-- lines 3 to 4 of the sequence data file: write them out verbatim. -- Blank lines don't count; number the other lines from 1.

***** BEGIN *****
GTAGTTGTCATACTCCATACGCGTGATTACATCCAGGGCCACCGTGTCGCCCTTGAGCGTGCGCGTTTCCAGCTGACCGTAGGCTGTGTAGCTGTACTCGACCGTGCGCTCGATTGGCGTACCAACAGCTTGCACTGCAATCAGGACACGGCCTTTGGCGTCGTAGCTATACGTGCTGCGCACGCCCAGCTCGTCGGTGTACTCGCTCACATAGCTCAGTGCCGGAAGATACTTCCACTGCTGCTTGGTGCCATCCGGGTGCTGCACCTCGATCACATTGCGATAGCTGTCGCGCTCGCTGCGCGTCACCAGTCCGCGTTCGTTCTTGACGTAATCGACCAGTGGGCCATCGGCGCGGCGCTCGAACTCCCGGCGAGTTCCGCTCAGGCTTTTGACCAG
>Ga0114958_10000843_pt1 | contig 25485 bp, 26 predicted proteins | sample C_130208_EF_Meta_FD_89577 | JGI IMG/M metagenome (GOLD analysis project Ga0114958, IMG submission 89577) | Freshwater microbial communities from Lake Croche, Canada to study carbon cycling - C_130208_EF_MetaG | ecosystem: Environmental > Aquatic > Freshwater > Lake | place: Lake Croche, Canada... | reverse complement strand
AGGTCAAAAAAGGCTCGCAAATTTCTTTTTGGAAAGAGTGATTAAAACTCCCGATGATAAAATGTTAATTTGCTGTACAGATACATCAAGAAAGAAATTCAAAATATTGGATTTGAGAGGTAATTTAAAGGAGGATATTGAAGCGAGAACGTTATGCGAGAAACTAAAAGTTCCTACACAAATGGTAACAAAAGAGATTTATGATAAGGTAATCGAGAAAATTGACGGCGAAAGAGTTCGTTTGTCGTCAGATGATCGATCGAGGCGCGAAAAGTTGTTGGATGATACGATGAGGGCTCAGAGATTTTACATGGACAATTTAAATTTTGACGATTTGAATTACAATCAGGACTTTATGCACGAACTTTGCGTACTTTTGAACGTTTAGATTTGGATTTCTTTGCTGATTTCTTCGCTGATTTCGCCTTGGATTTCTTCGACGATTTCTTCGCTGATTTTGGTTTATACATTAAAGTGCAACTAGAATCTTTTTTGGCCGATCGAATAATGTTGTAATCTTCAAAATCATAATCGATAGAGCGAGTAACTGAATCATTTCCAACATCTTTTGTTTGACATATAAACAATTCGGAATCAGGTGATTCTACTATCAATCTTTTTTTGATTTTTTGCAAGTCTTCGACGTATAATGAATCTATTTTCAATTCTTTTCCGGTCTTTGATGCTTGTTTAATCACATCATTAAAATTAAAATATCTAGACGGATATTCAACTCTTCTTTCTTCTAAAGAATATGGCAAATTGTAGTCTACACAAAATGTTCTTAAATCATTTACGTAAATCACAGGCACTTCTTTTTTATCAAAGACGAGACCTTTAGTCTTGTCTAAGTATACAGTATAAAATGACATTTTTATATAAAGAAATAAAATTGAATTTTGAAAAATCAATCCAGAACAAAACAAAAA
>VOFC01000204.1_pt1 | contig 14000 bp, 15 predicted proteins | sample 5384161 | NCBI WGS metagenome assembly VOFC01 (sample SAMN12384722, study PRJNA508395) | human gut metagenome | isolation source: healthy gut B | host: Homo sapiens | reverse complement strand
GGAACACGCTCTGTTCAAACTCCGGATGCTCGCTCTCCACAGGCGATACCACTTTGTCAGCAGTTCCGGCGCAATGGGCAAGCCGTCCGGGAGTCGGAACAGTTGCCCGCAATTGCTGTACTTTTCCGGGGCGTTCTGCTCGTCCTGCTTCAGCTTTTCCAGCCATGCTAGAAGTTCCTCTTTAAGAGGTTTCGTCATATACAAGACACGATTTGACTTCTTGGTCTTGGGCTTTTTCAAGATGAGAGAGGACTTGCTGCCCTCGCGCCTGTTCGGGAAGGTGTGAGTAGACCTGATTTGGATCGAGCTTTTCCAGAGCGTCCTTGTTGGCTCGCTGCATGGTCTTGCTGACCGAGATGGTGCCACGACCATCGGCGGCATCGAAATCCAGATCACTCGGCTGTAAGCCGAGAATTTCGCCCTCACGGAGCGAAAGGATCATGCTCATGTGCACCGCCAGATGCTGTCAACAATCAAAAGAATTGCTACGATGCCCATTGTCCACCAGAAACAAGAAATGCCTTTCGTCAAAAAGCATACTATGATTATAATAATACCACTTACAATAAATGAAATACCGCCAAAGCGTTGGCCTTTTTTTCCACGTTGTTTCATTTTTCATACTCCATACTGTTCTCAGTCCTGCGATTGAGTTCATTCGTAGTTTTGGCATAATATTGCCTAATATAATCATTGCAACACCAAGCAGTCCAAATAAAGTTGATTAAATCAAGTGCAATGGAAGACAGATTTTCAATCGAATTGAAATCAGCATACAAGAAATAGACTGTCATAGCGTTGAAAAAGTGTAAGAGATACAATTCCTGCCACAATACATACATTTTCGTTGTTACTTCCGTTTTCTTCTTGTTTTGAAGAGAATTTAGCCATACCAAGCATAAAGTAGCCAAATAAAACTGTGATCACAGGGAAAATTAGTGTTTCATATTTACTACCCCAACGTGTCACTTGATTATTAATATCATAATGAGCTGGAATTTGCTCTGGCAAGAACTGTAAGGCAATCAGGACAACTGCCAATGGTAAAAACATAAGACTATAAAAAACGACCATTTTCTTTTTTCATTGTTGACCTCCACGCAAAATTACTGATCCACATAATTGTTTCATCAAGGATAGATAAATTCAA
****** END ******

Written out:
AGGTCAAAAAAGGCTCGCAAATTTCTTTTTGGAAAGAGTGATTAAAACTCCCGATGATAAAATGTTAATTTGCTGTACAGATACATCAAGAAAGAAATTCAAAATATTGGATTTGAGAGGTAATTTAAAGGAGGATATTGAAGCGAGAACGTTATGCGAGAAACTAAAAGTTCCTACACAAATGGTAACAAAAGAGATTTATGATAAGGTAATCGAGAAAATTGACGGCGAAAGAGTTCGTTTGTCGTCAGATGATCGATCGAGGCGCGAAAAGTTGTTGGATGATACGATGAGGGCTCAGAGATTTTACATGGACAATTTAAATTTTGACGATTTGAATTACAATCAGGACTTTATGCACGAACTTTGCGTACTTTTGAACGTTTAGATTTGGATTTCTTTGCTGATTTCTTCGCTGATTTCGCCTTGGATTTCTTCGACGATTTCTTCGCTGATTTTGGTTTATACATTAAAGTGCAACTAGAATCTTTTTTGGCCGATCGAATAATGTTGTAATCTTCAAAATCATAATCGATAGAGCGAGTAACTGAATCATTTCCAACATCTTTTGTTTGACATATAAACAATTCGGAATCAGGTGATTCTACTATCAATCTTTTTTTGATTTTTTGCAAGTCTTCGACGTATAATGAATCTATTTTCAATTCTTTTCCGGTCTTTGATGCTTGTTTAATCACATCATTAAAATTAAAATATCTAGACGGATATTCAACTCTTCTTTCTTCTAAAGAATATGGCAAATTGTAGTCTACACAAAATGTTCTTAAATCATTTACGTAAATCACAGGCACTTCTTTTTTATCAAAGACGAGACCTTTAGTCTTGTCTAAGTATACAGTATAAAATGACATTTTTATATAAAGAAATAAAATTGAATTTTGAAAAATCAATCCAGAACAAAACAAAAA
>VOFC01000204.1_pt1 | contig 14000 bp, 15 predicted proteins | sample 5384161 | NCBI WGS metagenome assembly VOFC01 (sample SAMN12384722, study PRJNA508395) | human gut metagenome | isolation source: healthy gut B | host: Homo sapiens | reverse complement strand